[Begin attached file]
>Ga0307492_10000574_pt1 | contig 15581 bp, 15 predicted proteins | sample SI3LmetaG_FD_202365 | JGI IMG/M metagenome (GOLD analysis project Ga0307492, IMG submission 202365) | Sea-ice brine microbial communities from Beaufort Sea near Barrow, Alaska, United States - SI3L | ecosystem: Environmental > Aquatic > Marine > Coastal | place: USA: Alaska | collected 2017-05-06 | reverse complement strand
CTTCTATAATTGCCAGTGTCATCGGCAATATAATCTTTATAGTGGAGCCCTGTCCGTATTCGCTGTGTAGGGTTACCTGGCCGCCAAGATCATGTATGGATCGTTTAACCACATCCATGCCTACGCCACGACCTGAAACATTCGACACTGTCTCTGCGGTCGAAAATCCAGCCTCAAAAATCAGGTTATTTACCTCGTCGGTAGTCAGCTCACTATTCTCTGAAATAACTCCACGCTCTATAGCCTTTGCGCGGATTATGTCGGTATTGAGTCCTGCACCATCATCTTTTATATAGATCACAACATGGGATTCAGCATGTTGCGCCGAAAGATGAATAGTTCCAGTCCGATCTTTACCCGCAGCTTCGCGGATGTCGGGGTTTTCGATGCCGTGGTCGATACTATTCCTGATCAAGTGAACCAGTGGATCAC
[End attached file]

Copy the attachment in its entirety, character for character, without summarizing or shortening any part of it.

>Ga0307492_10000574_pt1 | contig 15581 bp, 15 predicted proteins | sample SI3LmetaG_FD_202365 | JGI IMG/M metagenome (GOLD analysis project Ga0307492, IMG submission 202365) | Sea-ice brine microbial communities from Beaufort Sea near Barrow, Alaska, United States - SI3L | ecosystem: Environmental > Aquatic > Marine > Coastal | place: USA: Alaska | collected 2017-05-06 | reverse complement strand
CTTCTATAATTGCCAGTGTCATCGGCAATATAATCTTTATAGTGGAGCCCTGTCCGTATTCGCTGTGTAGGGTTACCTGGCCGCCAAGATCATGTATGGATCGTTTAACCACATCCATGCCTACGCCACGACCTGAAACATTCGACACTGTCTCTGCGGTCGAAAATCCAGCCTCAAAAATCAGGTTATTTACCTCGTCGGTAGTCAGCTCACTATTCTCTGAAATAACTCCACGCTCTATAGCCTTTGCGCGGATTATGTCGGTATTGAGTCCTGCACCATCATCTTTTATATAGATCACAACATGGGATTCAGCATGTTGCGCCGAAAGATGAATAGTTCCAGTCCGATCTTTACCCGCAGCTTCGCGGATGTCGGGGTTTTCGATGCCGTGGTCGATACTATTCCTGATCAAGTGAACCAGTGGATCAC